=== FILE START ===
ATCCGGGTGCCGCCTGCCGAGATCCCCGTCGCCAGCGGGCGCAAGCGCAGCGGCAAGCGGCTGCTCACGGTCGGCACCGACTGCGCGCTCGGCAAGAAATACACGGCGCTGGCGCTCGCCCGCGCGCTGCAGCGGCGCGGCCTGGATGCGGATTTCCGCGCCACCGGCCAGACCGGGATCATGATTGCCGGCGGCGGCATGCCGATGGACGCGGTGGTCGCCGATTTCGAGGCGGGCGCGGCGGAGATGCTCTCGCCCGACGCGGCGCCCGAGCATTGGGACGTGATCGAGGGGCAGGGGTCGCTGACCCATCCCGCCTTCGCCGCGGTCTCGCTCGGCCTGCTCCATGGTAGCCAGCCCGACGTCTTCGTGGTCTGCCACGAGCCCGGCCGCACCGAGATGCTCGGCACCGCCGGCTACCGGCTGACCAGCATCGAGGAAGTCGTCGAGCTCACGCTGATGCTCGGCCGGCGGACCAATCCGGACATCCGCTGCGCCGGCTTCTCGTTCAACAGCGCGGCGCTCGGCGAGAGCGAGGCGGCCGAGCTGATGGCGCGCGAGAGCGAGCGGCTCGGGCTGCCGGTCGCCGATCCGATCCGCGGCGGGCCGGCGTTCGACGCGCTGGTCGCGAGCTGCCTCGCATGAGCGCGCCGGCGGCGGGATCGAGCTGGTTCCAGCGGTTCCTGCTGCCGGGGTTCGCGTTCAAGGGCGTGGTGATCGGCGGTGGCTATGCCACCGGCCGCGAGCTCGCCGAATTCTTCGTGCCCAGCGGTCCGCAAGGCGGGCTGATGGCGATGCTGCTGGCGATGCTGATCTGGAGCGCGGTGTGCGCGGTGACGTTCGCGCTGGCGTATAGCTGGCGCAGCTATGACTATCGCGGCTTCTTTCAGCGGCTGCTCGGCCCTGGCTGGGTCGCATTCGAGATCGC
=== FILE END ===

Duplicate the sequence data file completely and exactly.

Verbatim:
ATCCGGGTGCCGCCTGCCGAGATCCCCGTCGCCAGCGGGCGCAAGCGCAGCGGCAAGCGGCTGCTCACGGTCGGCACCGACTGCGCGCTCGGCAAGAAATACACGGCGCTGGCGCTCGCCCGCGCGCTGCAGCGGCGCGGCCTGGATGCGGATTTCCGCGCCACCGGCCAGACCGGGATCATGATTGCCGGCGGCGGCATGCCGATGGACGCGGTGGTCGCCGATTTCGAGGCGGGCGCGGCGGAGATGCTCTCGCCCGACGCGGCGCCCGAGCATTGGGACGTGATCGAGGGGCAGGGGTCGCTGACCCATCCCGCCTTCGCCGCGGTCTCGCTCGGCCTGCTCCATGGTAGCCAGCCCGACGTCTTCGTGGTCTGCCACGAGCCCGGCCGCACCGAGATGCTCGGCACCGCCGGCTACCGGCTGACCAGCATCGAGGAAGTCGTCGAGCTCACGCTGATGCTCGGCCGGCGGACCAATCCGGACATCCGCTGCGCCGGCTTCTCGTTCAACAGCGCGGCGCTCGGCGAGAGCGAGGCGGCCGAGCTGATGGCGCGCGAGAGCGAGCGGCTCGGGCTGCCGGTCGCCGATCCGATCCGCGGCGGGCCGGCGTTCGACGCGCTGGTCGCGAGCTGCCTCGCATGAGCGCGCCGGCGGCGGGATCGAGCTGGTTCCAGCGGTTCCTGCTGCCGGGGTTCGCGTTCAAGGGCGTGGTGATCGGCGGTGGCTATGCCACCGGCCGCGAGCTCGCCGAATTCTTCGTGCCCAGCGGTCCGCAAGGCGGGCTGATGGCGATGCTGCTGGCGATGCTGATCTGGAGCGCGGTGTGCGCGGTGACGTTCGCGCTGGCGTATAGCTGGCGCAGCTATGACTATCGCGGCTTCTTTCAGCGGCTGCTCGGCCCTGGCTGGGTCGCATTCGAGATCGC